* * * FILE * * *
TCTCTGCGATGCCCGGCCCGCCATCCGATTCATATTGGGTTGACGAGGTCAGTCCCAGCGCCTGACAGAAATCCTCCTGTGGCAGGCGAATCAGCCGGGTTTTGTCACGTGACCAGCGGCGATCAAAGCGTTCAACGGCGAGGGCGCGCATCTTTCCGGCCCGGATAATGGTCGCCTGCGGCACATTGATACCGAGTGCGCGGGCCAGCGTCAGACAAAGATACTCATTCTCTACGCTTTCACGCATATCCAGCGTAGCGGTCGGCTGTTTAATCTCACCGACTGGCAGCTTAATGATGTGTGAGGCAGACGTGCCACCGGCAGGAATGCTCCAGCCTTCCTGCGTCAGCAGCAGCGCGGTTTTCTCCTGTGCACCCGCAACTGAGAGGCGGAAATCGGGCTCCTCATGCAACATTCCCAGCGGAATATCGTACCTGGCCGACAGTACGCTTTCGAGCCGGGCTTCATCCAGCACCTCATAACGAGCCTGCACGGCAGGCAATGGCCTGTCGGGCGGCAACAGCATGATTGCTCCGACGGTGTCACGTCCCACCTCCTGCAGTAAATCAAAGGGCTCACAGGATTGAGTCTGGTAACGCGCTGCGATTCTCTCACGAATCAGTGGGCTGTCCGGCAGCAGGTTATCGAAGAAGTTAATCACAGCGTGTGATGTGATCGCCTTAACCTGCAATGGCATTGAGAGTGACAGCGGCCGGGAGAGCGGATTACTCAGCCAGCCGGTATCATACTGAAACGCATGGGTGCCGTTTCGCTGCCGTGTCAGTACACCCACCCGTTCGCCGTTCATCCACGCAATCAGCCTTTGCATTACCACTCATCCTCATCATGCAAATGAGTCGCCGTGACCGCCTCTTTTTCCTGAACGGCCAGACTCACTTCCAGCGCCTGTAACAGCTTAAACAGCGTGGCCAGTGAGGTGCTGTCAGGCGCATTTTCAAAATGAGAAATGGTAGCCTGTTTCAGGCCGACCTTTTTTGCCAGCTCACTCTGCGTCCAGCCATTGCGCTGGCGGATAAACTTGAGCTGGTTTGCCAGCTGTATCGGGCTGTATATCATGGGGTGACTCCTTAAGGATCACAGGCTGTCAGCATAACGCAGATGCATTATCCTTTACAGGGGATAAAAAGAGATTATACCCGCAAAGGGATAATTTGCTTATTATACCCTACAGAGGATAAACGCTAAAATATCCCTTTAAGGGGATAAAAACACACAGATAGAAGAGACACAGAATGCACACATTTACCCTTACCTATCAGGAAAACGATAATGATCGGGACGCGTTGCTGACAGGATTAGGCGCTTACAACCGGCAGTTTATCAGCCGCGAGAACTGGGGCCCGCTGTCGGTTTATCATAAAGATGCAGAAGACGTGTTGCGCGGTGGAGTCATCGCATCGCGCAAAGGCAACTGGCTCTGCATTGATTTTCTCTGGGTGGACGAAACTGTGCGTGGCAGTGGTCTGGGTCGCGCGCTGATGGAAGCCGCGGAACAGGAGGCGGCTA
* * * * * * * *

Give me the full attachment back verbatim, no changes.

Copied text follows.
TCTCTGCGATGCCCGGCCCGCCATCCGATTCATATTGGGTTGACGAGGTCAGTCCCAGCGCCTGACAGAAATCCTCCTGTGGCAGGCGAATCAGCCGGGTTTTGTCACGTGACCAGCGGCGATCAAAGCGTTCAACGGCGAGGGCGCGCATCTTTCCGGCCCGGATAATGGTCGCCTGCGGCACATTGATACCGAGTGCGCGGGCCAGCGTCAGACAAAGATACTCATTCTCTACGCTTTCACGCATATCCAGCGTAGCGGTCGGCTGTTTAATCTCACCGACTGGCAGCTTAATGATGTGTGAGGCAGACGTGCCACCGGCAGGAATGCTCCAGCCTTCCTGCGTCAGCAGCAGCGCGGTTTTCTCCTGTGCACCCGCAACTGAGAGGCGGAAATCGGGCTCCTCATGCAACATTCCCAGCGGAATATCGTACCTGGCCGACAGTACGCTTTCGAGCCGGGCTTCATCCAGCACCTCATAACGAGCCTGCACGGCAGGCAATGGCCTGTCGGGCGGCAACAGCATGATTGCTCCGACGGTGTCACGTCCCACCTCCTGCAGTAAATCAAAGGGCTCACAGGATTGAGTCTGGTAACGCGCTGCGATTCTCTCACGAATCAGTGGGCTGTCCGGCAGCAGGTTATCGAAGAAGTTAATCACAGCGTGTGATGTGATCGCCTTAACCTGCAATGGCATTGAGAGTGACAGCGGCCGGGAGAGCGGATTACTCAGCCAGCCGGTATCATACTGAAACGCATGGGTGCCGTTTCGCTGCCGTGTCAGTACACCCACCCGTTCGCCGTTCATCCACGCAATCAGCCTTTGCATTACCACTCATCCTCATCATGCAAATGAGTCGCCGTGACCGCCTCTTTTTCCTGAACGGCCAGACTCACTTCCAGCGCCTGTAACAGCTTAAACAGCGTGGCCAGTGAGGTGCTGTCAGGCGCATTTTCAAAATGAGAAATGGTAGCCTGTTTCAGGCCGACCTTTTTTGCCAGCTCACTCTGCGTCCAGCCATTGCGCTGGCGGATAAACTTGAGCTGGTTTGCCAGCTGTATCGGGCTGTATATCATGGGGTGACTCCTTAAGGATCACAGGCTGTCAGCATAACGCAGATGCATTATCCTTTACAGGGGATAAAAAGAGATTATACCCGCAAAGGGATAATTTGCTTATTATACCCTACAGAGGATAAACGCTAAAATATCCCTTTAAGGGGATAAAAACACACAGATAGAAGAGACACAGAATGCACACATTTACCCTTACCTATCAGGAAAACGATAATGATCGGGACGCGTTGCTGACAGGATTAGGCGCTTACAACCGGCAGTTTATCAGCCGCGAGAACTGGGGCCCGCTGTCGGTTTATCATAAAGATGCAGAAGACGTGTTGCGCGGTGGAGTCATCGCATCGCGCAAAGGCAACTGGCTCTGCATTGATTTTCTCTGGGTGGACGAAACTGTGCGTGGCAGTGGTCTGGGTCGCGCGCTGATGGAAGCCGCGGAACAGGAGGCGGCTA